• .231/.311/.455
  • 16 hr, 53 rbi
  • 31 bb, 99 k

2009 Totals

  • .255/.341/.501
  • 28 hr, 92 rbi
  • 59 bb, 144 k

2009 – Mesa Solar Sox (Arizona Fall League – not counted towards totals) – 6 games

  • .478/.538/.609
  • 1 hr, 2 rbi
  • 3 bb, 8 k

Prospect Rankings
Baseball America – #1 (FLA – 2010), #2 (FLA – 2009)
Project Prospect – #2 (Corner OF – 11/2009), #9 (Position Players – 9/2009)
Baseball Prospectus – #2 (FLA – 11/2008)
John Sickels – #4 (FLA – 3/2009)

Anaylsis

In 2008, Stanton truly announced his presence, pounding home runs at a prodigious rate for Single-A Greensboro. He finished the season with 39 of them, along with a .293/.381/.611 line, albeit with a slightly elevated BABIP of .355. And all of this while he is still only 18 years old. Needless to say, expectations of a continuance of this power was expected out of Stanton for 2009. And while he did not hit for quite the same amount of power (28 homers between 2 levels), he still maintained quite a power clip, posting a .501 slugging percentage between the two levels.

Now, I’ve mentioned previously that I think that the ability to draw a walk is critical to long-term success in the Majors. I think that players who draw at least a similar amount of walks to the amount of strikeouts they have will generally be more successful. That said, I believe that as long as a player can at least draw some walks, they should be alright. Stanton posted walk rates of 9% (2007), 11% (2008), and 10% (2009), which are all definitely respectable numbers for many a hitter.

Obviously, the amount of strikeouts he is having each year is of some concern. In 2008, he struck out in 32% of his at bats, and slightly decreased that number in 2009, bringing it to 30%. So I wondered how a couple of high power, high strikeout hitters looked in comparison.

Ryan Howard – Career: 13% walk rate, 33% strikeout rate
Adam Dunn – Career: 17% walk rate, 32% strikeout rate
Jack Cust – Career: 18% walk rate, 40% strikeout rate

All 3 players have had varying levels of success in the Majors, with Howard and Dunn clearly ahead of Cust. While I think it is definitely premature to include Stanton in the same group, I think that they make good comps. I think that Stanton’s walk rate of around 10% in the minors would translate reasonably well to the Major Leagues, and that he needs to try to cut down his strikeout rates ever so slightly. He is probably always going to be a power hitter, and not ever really hit for average in the majors. Not that everyone needs to be a hitter for average.

Stanton was drafted as a first baseman out of high school, but has since been converted to a right fielder. He played there almost exclusively in 2009, and had 10 assists out there during the season. He posted a Total Zone rating of 5 in RF in 2009, which would make him a slightly above-average fielder at the position as well.

Outlook

The future is really bright for Stanton, as he has shown huge flashes of power, and at least a reasonable ability to hit in general. And all of this prior to the age of 20. While I think he is probably a couple of years away still, he should start next season back at AA Jacksonville, and hopefully will spend a majority of the season there. The Marlins are not necessarily known for rushing some of the prospects, and with the Major League outfield having reigning Rookie of the Year Chris Coghlan, Cody Ross, and up-and-comer Cameron Maybin penciled in for next season, they won’t really need his bat in Miami for at least another season. I am really looking forward to seeing what Stanton does next year.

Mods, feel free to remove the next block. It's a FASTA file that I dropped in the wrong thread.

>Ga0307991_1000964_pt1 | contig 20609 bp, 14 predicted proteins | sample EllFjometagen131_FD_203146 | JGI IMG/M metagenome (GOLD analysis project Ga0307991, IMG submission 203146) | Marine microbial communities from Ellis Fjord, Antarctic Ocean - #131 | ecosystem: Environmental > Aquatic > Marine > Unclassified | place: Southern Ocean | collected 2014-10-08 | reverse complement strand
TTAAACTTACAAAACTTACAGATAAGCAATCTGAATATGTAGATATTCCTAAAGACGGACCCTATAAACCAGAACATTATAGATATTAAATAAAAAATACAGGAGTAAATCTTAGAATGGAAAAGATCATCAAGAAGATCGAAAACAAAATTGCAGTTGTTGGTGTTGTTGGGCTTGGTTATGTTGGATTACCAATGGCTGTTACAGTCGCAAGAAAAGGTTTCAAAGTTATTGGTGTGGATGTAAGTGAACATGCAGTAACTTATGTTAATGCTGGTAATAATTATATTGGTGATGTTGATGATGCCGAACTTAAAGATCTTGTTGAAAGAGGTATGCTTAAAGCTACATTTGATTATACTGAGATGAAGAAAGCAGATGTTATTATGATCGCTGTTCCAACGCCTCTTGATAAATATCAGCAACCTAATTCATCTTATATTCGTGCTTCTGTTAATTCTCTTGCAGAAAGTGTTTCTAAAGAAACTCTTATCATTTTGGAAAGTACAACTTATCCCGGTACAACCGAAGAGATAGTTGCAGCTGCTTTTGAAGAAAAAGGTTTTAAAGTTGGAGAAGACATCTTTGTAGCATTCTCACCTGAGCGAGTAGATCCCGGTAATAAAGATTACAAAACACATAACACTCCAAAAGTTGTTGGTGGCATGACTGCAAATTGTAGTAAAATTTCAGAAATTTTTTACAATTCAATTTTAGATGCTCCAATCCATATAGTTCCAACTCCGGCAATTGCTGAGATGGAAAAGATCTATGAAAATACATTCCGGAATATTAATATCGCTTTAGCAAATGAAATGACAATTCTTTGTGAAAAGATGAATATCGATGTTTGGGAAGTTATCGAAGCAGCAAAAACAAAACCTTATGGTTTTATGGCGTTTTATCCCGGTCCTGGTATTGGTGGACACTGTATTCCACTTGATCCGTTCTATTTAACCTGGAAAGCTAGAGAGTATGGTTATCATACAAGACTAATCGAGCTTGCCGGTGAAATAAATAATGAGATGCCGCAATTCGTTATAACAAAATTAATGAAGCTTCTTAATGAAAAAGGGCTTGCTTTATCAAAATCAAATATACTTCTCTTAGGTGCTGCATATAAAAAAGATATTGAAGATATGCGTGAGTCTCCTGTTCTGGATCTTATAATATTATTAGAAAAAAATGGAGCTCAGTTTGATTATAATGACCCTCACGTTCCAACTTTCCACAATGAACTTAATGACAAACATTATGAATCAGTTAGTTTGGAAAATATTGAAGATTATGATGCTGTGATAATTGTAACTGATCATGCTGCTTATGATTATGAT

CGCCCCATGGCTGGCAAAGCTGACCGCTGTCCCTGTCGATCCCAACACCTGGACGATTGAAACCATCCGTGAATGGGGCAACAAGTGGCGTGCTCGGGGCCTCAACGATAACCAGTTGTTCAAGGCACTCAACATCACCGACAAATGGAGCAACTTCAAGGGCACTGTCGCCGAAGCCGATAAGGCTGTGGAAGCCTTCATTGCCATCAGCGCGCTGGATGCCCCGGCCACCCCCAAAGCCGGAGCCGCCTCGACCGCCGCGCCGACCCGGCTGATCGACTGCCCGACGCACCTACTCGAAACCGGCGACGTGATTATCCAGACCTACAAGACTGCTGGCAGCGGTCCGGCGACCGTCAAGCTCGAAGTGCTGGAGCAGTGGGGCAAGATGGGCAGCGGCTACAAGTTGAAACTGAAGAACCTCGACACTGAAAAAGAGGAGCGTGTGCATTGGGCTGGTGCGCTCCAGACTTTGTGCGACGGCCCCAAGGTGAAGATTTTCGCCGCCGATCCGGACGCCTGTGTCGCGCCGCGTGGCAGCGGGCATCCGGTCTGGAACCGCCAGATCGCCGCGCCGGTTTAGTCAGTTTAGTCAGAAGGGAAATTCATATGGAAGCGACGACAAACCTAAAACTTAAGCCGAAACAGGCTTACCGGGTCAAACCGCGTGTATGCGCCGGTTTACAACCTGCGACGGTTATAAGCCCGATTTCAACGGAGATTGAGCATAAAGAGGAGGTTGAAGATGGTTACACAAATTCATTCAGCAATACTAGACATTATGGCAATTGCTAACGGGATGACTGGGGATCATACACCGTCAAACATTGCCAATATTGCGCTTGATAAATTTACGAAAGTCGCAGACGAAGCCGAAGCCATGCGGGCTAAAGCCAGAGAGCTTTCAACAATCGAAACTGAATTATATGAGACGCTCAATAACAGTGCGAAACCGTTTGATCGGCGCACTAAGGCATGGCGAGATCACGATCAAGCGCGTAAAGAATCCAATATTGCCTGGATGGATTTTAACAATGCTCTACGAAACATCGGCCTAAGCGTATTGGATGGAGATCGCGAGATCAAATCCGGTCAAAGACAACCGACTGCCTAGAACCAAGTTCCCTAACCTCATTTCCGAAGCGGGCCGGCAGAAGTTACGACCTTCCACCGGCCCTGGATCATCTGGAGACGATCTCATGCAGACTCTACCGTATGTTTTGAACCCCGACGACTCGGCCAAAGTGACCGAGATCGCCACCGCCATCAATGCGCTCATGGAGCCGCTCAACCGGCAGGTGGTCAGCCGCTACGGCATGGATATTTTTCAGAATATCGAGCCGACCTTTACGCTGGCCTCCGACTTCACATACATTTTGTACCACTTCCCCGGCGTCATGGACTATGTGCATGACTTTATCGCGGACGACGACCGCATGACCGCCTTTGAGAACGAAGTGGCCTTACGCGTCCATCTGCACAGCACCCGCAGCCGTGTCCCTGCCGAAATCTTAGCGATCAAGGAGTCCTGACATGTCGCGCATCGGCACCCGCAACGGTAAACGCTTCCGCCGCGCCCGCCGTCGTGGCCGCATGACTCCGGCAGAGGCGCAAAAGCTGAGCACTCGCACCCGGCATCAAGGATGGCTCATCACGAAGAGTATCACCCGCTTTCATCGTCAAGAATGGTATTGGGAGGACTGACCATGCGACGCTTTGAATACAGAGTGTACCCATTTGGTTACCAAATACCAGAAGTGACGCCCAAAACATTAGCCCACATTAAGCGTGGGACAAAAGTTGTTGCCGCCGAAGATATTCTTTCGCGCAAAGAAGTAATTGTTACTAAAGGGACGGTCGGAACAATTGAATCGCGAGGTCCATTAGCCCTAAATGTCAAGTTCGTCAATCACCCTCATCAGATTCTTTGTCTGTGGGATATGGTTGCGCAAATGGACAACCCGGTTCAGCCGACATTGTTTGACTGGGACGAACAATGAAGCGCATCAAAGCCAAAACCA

Prediction for 2010

.265/.355/.500, 27 hr, 90 rbi (AA)

Expected ETA

Mid-Season 2011, most likely 2012.

NL Rookie of the Year Review


Chris Coghlan was announced as the winner of the National League Rookie of the Year award for 2009 yesterday.

In my predictions, I noted that I thought Andrew McCutchen would win, but that it wouldn’t surprise me if Coghlan won instead. The voting for this award was much more spread out than its AL counterpart:

Votes (first place)

Coghlan – 105 (17)
J.A. Happ – 94 (10)
Tommy Hanson – 37 (2)
Andrew McCutchen – 25 (2)
Casey McGehee – 18 (1)
Randy Wells – 3
Garrett Jones – 2
Everth Cabrera, Dexter Fowler, Gerardo Parra, Colby Rasmus – 1 each

Chris Coghlan
Coghlan joined the Marlins on May 8th, and from there just hit and hit and hit. In 128 games, he hit .321/.390/.460, with 9 homers, 8 steals, and 84 runs scored. This while also learning a new position (LF) that he had never played before. While there were definite growing pains associated with learning this new position, Coghlan’s bat more than made up for it. He should only get better as he matures.

J.A. Happ
Happ really made a huge impact this season, making the roster in the bullpen out of spring training, and when injuries hit transitioning into a starting role. He finished the year with a 12-4 record, a 2.93 era, 3 complete games (2 shutouts), and a 1.24 whip. I doubt highly that the Phillies would have made the postseason if not for the contributions of Happ. Apparently I had completely forgotten about him when making my predictions, because he would definitely have been ahead of McCutchen had I remembered.

Tommy Hanson
Hanson did not make his debut until June 7th, but it was definitely worth the wait. He finished the season with an 11-4 record, a 2.89 era, a 1.18 whip, and 116 strikeouts in 127 2/3 innings. Hanson is the next great Braves starter, and I am really looking forward to what he can do in a full season. A player that I discounted somewhat because of not being up for the full season, but probably should have included as well.